As Feigenbaum points out, China’s foreign policy is certainly robust, scoring recent meetings with at least nine G-20 countries, so if one is to criticize Xi for not attending the G-20, it’s not because he hasn’t been working hard at diplomacy. Beijing has seen a flurry of state visits, which, by my count, includes over a dozen heads of state (Brazil, France, Belarus, Iran, Philippines, Cambodia, Turkmenistan, Kazakhstan, Kyrgyzstan, Tajikistan, Uzbekistan, Gabon, Eritrea) and over a dozen high-ranking official exchanges ranging from the Russia’s prime minister to foreign ministers (Australia, Singapore, Laos, Uruguay, New Zealand) the U.S Secretary of State and the head of the European Commission.
Ready for another meeting?
At the same time, one can discern the outlines of a policy by Beijing to move in the direction of creating a community independent of U.S. influence. This is obvious, if not tendentious, in Beijing’s claim to be a member of the Global South, in spiritual if not strictly geographic terms.
One way to keep the U.S. from dominating the proceedings is to double-down on groupings defined by geography, such as the China-Central Asia Community, which convened earlier this year in Xian, or by focusing on the China-centric Shanghai Cooperation Organization.
China has also worked hard to expand its influence in Southeast Asia, being among the few states that conducts business with the ostracized junta in Burma, and having just completed major railway projects in Laos and Indonesia. China may well view itself as deserving of greater engagement with ASEAN than the U.S., for unlike the latter it is an immediate neighbor of Southeast Asia. But China-Southeast Asia relations are among the most complex and convoluted in the world precisely because of China’s over-sized presence on the northern fringe of the grouping, the contested waters of the South China Sea, and the large Chinese diaspora throughout the region.
To further thwart any notion that China can dominate ASEAN simply because of its sheer political and economic heft, much of the diplomatic history of Southeast Asia (best exemplified by Vietnam but experienced by other nearby states to greater and lesser degrees) is about maintaining trade with China while keeping it politically at bay. Indeed, ASEAN dates back to SEATO which was a U.S.-brokered regional bloc during the Cold War deliberately designed to be a hedge against communist influence in the region.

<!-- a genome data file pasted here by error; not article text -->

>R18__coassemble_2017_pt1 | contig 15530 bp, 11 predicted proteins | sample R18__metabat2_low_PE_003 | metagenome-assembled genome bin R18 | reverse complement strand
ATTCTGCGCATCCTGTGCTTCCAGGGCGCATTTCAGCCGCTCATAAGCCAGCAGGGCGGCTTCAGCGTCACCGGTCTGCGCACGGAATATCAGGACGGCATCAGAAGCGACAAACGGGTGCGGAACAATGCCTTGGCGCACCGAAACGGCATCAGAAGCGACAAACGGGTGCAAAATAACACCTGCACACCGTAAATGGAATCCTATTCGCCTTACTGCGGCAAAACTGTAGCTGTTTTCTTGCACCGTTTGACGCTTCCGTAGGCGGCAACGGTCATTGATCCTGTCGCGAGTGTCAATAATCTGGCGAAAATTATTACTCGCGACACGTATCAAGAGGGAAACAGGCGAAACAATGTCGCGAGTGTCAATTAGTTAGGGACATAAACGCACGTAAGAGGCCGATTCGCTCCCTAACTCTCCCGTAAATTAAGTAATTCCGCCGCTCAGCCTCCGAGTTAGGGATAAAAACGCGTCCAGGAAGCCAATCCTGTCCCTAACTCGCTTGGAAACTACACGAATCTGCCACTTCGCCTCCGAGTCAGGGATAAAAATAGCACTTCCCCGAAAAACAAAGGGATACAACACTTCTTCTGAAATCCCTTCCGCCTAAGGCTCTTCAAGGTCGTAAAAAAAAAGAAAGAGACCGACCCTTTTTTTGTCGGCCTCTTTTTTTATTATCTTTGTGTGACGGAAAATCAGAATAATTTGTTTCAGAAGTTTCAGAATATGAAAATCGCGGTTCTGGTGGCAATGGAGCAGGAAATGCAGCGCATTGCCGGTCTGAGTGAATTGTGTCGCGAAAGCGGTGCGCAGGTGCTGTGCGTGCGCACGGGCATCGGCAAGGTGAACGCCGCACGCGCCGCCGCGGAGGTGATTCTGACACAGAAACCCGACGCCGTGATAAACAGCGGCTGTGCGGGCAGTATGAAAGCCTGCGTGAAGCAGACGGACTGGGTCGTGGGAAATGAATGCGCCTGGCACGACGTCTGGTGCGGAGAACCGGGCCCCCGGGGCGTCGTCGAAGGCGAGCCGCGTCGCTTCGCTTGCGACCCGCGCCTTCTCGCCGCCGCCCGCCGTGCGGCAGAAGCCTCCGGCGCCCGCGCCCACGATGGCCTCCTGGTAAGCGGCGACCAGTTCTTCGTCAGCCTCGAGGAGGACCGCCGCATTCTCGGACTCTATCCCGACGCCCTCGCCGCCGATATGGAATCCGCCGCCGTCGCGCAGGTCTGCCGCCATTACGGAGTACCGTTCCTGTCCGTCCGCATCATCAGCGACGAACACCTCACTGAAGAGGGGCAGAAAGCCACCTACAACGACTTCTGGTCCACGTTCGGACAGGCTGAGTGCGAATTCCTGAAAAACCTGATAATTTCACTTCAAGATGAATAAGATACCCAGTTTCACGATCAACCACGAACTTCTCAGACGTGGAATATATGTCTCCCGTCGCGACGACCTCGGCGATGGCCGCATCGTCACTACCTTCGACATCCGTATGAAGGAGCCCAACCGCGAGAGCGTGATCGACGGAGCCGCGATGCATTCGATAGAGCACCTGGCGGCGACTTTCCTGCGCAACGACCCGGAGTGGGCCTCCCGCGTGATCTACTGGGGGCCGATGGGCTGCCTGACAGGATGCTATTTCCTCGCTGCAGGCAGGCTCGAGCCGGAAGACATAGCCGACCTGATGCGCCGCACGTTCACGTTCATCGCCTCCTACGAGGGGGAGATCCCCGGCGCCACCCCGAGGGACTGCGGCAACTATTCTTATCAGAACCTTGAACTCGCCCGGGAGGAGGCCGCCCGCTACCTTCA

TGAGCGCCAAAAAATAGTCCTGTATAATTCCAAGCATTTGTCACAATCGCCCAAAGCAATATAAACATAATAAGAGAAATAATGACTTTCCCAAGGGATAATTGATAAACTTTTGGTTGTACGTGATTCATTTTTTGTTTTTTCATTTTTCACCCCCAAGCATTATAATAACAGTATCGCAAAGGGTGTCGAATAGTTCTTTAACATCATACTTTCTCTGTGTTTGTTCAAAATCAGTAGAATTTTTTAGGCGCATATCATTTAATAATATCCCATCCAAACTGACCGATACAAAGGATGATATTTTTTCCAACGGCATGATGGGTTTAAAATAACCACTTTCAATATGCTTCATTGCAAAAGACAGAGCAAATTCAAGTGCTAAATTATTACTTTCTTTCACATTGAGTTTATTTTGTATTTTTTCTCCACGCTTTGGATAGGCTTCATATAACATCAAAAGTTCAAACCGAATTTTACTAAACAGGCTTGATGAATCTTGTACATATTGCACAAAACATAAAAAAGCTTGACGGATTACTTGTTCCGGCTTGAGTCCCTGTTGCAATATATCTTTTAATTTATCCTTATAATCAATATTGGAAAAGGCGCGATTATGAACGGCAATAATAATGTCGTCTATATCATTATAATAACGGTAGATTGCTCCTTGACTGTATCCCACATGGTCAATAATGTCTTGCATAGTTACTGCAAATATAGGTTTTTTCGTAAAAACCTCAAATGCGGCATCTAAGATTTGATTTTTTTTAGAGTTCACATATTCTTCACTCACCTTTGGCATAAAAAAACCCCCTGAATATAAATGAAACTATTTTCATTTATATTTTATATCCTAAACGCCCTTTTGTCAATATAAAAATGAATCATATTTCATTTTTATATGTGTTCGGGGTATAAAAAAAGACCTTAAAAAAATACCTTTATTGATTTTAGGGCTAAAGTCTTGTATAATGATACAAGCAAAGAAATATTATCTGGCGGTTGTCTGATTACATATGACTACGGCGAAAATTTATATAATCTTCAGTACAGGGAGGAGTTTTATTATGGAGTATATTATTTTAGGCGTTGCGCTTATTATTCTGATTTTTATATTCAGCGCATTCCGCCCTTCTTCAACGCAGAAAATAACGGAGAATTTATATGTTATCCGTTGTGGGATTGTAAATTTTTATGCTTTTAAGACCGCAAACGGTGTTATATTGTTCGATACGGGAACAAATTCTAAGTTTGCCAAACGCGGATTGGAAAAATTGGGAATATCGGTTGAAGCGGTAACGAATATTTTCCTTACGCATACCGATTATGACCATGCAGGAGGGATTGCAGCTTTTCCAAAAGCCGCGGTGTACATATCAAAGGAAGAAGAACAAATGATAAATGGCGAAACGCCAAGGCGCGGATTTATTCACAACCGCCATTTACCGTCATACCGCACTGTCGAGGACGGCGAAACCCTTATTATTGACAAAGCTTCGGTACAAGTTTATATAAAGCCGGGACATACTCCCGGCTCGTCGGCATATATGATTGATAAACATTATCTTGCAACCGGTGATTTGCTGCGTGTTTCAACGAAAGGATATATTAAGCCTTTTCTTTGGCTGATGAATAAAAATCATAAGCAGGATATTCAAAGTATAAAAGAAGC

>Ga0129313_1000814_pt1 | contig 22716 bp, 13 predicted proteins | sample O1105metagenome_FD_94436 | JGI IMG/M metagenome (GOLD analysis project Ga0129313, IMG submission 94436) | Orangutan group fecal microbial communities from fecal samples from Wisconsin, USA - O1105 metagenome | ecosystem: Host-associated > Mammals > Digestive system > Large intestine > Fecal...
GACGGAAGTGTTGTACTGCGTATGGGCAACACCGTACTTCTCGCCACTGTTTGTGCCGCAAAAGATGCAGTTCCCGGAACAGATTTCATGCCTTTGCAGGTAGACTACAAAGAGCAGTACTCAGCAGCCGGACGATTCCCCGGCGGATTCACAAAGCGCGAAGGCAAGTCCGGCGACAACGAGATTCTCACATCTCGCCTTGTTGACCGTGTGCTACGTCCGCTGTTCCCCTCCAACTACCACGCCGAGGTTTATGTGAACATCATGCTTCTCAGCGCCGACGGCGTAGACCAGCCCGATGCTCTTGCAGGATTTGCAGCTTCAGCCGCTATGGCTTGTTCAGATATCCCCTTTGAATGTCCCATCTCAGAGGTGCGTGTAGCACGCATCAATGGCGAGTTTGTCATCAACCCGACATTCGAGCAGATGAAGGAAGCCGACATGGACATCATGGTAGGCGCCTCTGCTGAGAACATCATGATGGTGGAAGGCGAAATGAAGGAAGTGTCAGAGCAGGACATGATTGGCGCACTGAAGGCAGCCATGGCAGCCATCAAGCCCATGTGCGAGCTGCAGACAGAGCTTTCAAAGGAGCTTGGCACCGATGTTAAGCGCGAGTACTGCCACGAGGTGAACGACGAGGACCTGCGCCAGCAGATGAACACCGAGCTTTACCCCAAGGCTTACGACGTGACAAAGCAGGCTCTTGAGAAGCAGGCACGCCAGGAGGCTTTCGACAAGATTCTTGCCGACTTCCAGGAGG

There are already early indications that China may not send its paramount leader to the APEC meeting in San Francisco this year. Participation in such events takes months to pull off smoothly and preliminary meetings have been delayed. If veteran diplomat Wang Yi, who replaced Qin Gang as foreign minister in July, doesn’t visit the U.S. soon to attend to the critical protocol and logistic issues attendant to paving the way for Xi’s participation in G-7, the likelihood that Xi will not attend is high.
Xi may also consciously elect to lend his time, political capital and attention not on fancy conferences far from home but on China’s homegrown Belt-and-Road Initiative, for which a major conference is planned in Beijing in October. Already some 90 countries have signed on and several national leaders from nations with especially close China ties plan to attend, such as Argentina and Serbia, and maybe even Russia, if Putin’s planned visit to China coincides with the Beijing conference.
This will surely provide more grist for the China-watching mill. Stay tuned.